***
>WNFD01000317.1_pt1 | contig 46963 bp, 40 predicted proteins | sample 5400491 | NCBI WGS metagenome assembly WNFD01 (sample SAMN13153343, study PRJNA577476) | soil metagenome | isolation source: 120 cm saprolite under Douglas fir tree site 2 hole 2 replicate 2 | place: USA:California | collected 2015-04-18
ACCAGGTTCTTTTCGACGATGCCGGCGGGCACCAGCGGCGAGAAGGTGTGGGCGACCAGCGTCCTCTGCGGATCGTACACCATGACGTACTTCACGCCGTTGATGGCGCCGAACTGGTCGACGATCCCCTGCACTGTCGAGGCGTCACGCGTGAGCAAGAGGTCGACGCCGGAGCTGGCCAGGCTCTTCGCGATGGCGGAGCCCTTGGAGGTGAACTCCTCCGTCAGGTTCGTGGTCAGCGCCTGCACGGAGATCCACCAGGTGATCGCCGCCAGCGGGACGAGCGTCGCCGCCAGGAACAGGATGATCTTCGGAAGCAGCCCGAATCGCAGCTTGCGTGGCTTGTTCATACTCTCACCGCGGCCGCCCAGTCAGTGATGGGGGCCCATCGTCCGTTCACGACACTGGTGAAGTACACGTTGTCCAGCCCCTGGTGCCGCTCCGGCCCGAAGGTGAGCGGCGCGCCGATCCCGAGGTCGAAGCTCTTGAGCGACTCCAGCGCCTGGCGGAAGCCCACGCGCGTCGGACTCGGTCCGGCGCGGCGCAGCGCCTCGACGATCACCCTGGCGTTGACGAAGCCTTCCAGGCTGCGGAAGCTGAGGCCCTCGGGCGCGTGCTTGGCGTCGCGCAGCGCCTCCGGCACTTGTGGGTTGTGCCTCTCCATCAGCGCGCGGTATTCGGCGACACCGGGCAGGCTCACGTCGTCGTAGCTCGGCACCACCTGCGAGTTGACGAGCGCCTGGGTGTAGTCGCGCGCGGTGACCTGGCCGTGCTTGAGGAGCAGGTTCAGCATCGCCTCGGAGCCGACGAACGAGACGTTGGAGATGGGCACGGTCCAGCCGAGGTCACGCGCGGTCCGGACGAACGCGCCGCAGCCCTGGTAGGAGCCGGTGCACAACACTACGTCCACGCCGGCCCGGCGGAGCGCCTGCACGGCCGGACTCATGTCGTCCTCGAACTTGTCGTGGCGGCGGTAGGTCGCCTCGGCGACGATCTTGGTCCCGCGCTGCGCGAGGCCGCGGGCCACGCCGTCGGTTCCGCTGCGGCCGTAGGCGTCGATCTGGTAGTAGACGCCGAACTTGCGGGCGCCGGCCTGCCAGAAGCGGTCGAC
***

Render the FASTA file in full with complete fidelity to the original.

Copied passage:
>WNFD01000317.1_pt1 | contig 46963 bp, 40 predicted proteins | sample 5400491 | NCBI WGS metagenome assembly WNFD01 (sample SAMN13153343, study PRJNA577476) | soil metagenome | isolation source: 120 cm saprolite under Douglas fir tree site 2 hole 2 replicate 2 | place: USA:California | collected 2015-04-18
ACCAGGTTCTTTTCGACGATGCCGGCGGGCACCAGCGGCGAGAAGGTGTGGGCGACCAGCGTCCTCTGCGGATCGTACACCATGACGTACTTCACGCCGTTGATGGCGCCGAACTGGTCGACGATCCCCTGCACTGTCGAGGCGTCACGCGTGAGCAAGAGGTCGACGCCGGAGCTGGCCAGGCTCTTCGCGATGGCGGAGCCCTTGGAGGTGAACTCCTCCGTCAGGTTCGTGGTCAGCGCCTGCACGGAGATCCACCAGGTGATCGCCGCCAGCGGGACGAGCGTCGCCGCCAGGAACAGGATGATCTTCGGAAGCAGCCCGAATCGCAGCTTGCGTGGCTTGTTCATACTCTCACCGCGGCCGCCCAGTCAGTGATGGGGGCCCATCGTCCGTTCACGACACTGGTGAAGTACACGTTGTCCAGCCCCTGGTGCCGCTCCGGCCCGAAGGTGAGCGGCGCGCCGATCCCGAGGTCGAAGCTCTTGAGCGACTCCAGCGCCTGGCGGAAGCCCACGCGCGTCGGACTCGGTCCGGCGCGGCGCAGCGCCTCGACGATCACCCTGGCGTTGACGAAGCCTTCCAGGCTGCGGAAGCTGAGGCCCTCGGGCGCGTGCTTGGCGTCGCGCAGCGCCTCCGGCACTTGTGGGTTGTGCCTCTCCATCAGCGCGCGGTATTCGGCGACACCGGGCAGGCTCACGTCGTCGTAGCTCGGCACCACCTGCGAGTTGACGAGCGCCTGGGTGTAGTCGCGCGCGGTGACCTGGCCGTGCTTGAGGAGCAGGTTCAGCATCGCCTCGGAGCCGACGAACGAGACGTTGGAGATGGGCACGGTCCAGCCGAGGTCACGCGCGGTCCGGACGAACGCGCCGCAGCCCTGGTAGGAGCCGGTGCACAACACTACGTCCACGCCGGCCCGGCGGAGCGCCTGCACGGCCGGACTCATGTCGTCCTCGAACTTGTCGTGGCGGCGGTAGGTCGCCTCGGCGACGATCTTGGTCCCGCGCTGCGCGAGGCCGCGGGCCACGCCGTCGGTTCCGCTGCGGCCGTAGGCGTCGATCTGGTAGTAGACGCCGAACTTGCGGGCGCCGGCCTGCCAGAAGCGGTCGAC